Introduction: As the prognosis of metastatic gastric cancer patients is extremely poor, development of novel effective treatment is necessary. Pexa-Vec (pexastimogene devacirpvec; JX-594) engineered from the Wyeth vaccine strain has emerged as an attractive oncolytic virotherapy in cancer treatment. The aim of this study is to investigate the efficacy of Pexa-Vec against human gastric cancer cell lines and to identify potential biomarkers of oncolytic virotherapy. Method: Forty-nine human gastric cancer cell lines and normal human umbilical vein endothelial cell (HUVEC), FHs 173We, human embryonic kindey 293(HEK 293), and Hela cell line as control were used in this study. For evaluation of cytopathic effect, gastric cancer cells were infected with JX594 (M.O.I [multiplicity of infection]= 0.1-5), then incubated at 37°C. Cell viability was measured 72 hours postinfection using MTT assay. Viral plaque assay was used for quantification of Pexa-Vec infection. Copy number variation (CNV), single nucleotide variation (SNV), gene expression using whole exome sequencing (WES,) and RNA sequencing of 49 gastric cancer cell lines were analyzed. In addition, expression levels for TK and EGFR family were confirmed by Western blot, and secreted VEGF (vascular endothelial growth factor) levels in conditioned media of gastric cancer were measured using ELISA (enzyme-linked immunosorbent assay). Result: Cytopathic effect of Pexa-Vec was observed in all 49 gastric cancer cell lines. Median ED 50 (effective dose 50) was 0.37 pfu/cell (range 0.02-6.18) in gastric cancer cells and 0.30 pfu/cell (range 0.14-1.67) in normal control cells. Interestingly, EBV-infected cells (YCCEL1/YCC-10, SNU 719) showed relative resistance to Pexa-Vec when compared with other cells (ED 50; 4.34 [range 2.49-6.18]) vs 0.36 pfu/cell (range 0.02-5.00, p=0.003). Plaque assay was performed to quantify Pexa-Vec viral infection of gastric cancer cell lines, but the plaques were too small and diffuse to quantify. Increase in virus M.O.I. seemed to be correlated with increase in plaque numbers, yet this did not explain the association with the degree of TK expression in gastric cancer cells. In addition, EGFR, HER2, HER3, and secreted VEGF expressions were not related to the cytotoxicity of Pexa-Vec (R=-0.19, p=0.19; R=0.06, p=0.537; R=0.18, p=0.232; R=-0.067, p=0.69). From RNA sequencing data, VEGF B expression showed negative correlation with antitumor acitivity of Pexa-Vec (R=- 0.295, p=0.04). Conclusion: Pexa-Vec showed moderate antitumor effects in gastric cancer cell lines in vitro compared with other cancer types. Interestingly, EBV-infected gastric cancer cells showed relatively lower efficacy. In our study, correlation was not observed between TK and EGFR expression levels and cytopathic effects. Therefore, we need to further investigate the mechanisms of action of Pexa-Vec for development of metastatic gastric cancer treatment.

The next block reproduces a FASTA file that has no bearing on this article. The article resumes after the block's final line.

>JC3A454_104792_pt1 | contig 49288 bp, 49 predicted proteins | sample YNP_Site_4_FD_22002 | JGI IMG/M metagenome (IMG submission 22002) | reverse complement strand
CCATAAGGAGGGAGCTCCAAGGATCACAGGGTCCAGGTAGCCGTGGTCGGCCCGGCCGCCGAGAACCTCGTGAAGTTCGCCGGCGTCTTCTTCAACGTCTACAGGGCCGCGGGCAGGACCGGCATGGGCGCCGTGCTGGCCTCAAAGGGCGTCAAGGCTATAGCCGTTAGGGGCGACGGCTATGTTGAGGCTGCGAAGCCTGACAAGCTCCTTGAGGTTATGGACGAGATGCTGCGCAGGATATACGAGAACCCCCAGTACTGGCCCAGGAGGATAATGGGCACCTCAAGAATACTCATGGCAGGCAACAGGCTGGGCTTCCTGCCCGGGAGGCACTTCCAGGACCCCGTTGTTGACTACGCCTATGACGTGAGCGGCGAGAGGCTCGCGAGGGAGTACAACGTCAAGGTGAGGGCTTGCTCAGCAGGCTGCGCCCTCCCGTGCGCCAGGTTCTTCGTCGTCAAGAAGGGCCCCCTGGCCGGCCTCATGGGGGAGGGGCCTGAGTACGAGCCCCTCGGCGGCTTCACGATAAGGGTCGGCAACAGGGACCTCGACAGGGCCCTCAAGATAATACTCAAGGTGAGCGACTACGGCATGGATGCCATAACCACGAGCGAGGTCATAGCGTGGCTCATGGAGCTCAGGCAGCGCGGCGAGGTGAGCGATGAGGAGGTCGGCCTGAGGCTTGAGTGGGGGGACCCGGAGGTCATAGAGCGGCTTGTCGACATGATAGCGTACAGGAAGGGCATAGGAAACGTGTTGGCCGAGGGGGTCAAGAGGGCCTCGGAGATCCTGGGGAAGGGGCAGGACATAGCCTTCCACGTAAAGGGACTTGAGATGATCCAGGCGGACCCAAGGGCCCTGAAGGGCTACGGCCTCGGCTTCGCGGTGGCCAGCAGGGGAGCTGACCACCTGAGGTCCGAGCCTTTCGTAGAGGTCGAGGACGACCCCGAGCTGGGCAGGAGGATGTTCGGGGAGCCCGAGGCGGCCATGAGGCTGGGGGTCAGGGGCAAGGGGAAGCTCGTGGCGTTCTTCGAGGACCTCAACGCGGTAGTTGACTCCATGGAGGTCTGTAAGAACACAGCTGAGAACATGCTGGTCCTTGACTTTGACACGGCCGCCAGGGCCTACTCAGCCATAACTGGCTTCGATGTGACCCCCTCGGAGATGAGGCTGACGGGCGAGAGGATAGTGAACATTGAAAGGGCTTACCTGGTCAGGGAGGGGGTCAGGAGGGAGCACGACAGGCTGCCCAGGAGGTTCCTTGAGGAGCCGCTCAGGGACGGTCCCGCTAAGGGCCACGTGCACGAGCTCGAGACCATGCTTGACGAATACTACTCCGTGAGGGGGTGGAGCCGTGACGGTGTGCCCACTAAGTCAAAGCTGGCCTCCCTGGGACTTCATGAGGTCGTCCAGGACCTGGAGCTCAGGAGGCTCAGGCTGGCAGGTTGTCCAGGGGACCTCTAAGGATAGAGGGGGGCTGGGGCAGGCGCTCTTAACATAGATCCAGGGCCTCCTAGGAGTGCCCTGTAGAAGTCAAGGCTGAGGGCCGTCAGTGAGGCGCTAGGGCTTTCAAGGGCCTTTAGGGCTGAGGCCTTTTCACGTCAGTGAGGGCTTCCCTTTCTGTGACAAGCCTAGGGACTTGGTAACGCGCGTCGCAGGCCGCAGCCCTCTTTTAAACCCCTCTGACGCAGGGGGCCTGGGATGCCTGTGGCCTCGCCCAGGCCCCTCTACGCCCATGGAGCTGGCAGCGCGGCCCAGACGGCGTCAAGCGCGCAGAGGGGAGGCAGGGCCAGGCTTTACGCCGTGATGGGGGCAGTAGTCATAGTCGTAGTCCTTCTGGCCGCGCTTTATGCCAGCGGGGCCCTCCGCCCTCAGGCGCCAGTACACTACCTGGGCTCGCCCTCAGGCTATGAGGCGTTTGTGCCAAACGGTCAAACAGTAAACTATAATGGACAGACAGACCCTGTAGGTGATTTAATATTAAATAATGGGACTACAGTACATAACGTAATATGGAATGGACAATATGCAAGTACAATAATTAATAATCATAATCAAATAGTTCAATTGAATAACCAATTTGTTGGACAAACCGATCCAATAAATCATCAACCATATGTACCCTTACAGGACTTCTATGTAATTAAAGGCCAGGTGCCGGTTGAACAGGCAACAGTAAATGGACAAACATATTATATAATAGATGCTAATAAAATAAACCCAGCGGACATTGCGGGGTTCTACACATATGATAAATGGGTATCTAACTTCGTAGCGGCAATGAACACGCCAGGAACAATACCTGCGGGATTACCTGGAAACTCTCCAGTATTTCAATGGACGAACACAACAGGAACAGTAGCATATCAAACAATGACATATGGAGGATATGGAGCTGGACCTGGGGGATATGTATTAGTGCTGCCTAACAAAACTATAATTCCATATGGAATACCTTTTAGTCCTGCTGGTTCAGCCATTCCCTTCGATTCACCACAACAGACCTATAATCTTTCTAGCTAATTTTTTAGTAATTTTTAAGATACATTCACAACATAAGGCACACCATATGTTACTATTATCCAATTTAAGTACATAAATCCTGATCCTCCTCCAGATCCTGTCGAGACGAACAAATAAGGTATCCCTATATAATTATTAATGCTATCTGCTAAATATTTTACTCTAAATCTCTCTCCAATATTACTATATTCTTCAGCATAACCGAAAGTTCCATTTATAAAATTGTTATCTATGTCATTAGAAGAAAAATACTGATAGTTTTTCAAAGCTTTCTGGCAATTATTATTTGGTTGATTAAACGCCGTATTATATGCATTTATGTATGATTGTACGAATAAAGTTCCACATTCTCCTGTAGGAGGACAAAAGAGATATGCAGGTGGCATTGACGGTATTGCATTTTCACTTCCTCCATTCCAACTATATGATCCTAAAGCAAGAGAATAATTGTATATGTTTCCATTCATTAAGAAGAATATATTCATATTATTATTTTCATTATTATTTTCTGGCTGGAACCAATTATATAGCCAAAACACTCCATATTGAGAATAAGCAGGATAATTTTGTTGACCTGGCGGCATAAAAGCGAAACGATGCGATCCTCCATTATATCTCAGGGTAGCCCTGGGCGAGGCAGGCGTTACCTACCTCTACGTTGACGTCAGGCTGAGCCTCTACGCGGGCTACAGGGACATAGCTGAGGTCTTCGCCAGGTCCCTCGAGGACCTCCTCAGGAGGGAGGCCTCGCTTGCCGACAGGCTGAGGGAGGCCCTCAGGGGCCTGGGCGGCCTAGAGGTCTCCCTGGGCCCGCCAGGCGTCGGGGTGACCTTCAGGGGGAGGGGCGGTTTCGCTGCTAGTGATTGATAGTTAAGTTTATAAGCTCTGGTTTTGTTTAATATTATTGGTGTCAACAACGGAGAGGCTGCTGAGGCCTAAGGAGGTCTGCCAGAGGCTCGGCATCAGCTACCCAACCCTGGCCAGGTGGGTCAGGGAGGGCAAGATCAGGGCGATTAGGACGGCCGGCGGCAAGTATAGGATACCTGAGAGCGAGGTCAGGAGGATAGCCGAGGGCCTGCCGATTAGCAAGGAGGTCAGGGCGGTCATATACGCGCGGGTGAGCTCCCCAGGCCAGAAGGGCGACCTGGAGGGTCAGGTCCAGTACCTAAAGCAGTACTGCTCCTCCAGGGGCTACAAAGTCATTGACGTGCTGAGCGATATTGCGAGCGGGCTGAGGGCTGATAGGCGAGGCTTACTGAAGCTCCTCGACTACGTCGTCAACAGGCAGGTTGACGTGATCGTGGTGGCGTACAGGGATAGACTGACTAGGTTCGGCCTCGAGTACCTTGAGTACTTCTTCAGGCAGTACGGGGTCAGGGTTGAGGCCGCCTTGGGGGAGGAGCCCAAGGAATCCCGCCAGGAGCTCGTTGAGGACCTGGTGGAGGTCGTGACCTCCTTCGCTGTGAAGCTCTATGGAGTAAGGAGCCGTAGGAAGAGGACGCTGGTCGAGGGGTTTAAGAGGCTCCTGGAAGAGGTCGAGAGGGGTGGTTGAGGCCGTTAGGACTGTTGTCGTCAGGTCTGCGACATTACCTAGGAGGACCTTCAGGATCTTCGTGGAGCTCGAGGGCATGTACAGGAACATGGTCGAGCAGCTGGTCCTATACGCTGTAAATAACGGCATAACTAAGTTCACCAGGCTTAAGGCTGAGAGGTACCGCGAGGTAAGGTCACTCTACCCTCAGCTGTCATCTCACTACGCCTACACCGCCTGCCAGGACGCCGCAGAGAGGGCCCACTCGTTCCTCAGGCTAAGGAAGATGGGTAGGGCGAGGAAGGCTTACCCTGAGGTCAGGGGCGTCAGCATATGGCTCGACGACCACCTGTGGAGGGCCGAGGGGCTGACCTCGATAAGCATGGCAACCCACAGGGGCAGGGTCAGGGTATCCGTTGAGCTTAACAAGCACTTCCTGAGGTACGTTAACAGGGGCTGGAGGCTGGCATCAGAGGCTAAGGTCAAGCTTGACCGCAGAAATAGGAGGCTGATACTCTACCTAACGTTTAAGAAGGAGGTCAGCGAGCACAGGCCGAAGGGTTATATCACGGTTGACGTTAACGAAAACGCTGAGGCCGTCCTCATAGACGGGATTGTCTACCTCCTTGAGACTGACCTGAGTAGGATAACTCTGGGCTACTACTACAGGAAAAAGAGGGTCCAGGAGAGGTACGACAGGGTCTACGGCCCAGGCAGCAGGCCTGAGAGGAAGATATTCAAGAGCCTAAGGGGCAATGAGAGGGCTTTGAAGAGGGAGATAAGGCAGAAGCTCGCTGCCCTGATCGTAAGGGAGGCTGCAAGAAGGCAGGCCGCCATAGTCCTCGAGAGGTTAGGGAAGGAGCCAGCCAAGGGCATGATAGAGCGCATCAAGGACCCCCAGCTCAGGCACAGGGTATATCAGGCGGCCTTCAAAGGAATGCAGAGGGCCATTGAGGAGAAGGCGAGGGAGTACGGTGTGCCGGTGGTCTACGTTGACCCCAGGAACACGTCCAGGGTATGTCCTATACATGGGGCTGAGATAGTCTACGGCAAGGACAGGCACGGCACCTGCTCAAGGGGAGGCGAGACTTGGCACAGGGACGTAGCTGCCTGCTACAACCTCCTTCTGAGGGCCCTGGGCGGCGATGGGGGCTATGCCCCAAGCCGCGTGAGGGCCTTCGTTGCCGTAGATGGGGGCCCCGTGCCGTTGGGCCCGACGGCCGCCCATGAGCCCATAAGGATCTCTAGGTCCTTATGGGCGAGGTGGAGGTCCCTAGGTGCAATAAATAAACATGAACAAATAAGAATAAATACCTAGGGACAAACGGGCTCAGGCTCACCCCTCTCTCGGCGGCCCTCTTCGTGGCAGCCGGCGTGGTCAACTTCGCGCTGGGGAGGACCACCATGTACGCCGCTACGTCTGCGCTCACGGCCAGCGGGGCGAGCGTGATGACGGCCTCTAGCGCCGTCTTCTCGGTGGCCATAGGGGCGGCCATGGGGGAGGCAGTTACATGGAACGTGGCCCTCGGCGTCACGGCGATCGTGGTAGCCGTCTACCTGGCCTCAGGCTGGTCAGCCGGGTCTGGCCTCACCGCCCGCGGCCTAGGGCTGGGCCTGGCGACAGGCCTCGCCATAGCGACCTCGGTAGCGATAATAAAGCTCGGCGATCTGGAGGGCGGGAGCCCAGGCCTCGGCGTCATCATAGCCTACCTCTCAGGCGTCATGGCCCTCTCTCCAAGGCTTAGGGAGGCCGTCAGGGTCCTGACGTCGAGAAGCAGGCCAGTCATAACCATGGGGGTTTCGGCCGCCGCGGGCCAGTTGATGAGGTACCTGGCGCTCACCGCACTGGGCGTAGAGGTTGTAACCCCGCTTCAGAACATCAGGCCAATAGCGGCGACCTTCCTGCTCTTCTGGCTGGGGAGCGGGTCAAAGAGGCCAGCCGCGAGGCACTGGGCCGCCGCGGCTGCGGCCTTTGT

Citation Format: Jee Hung Kim, Woo Sun Kwon, Tae Soo Kim, Kyu Hyun Park, Joong Bae Ahn, Namhee Lee, Ji Won Choi, Hyun Cheol Chung, Sun Young Rha. Antitumor effect of oncolytic vaccinia virus in gastric cancer [abstract]. In: Proceedings of the AACR-NCI-EORTC International Conference: Molecular Targets and Cancer Therapeutics; 2017 Oct 26-30; Philadelphia, PA. Philadelphia (PA): AACR; Mol Cancer Ther 2018;17(1 Suppl):Abstract nr B132.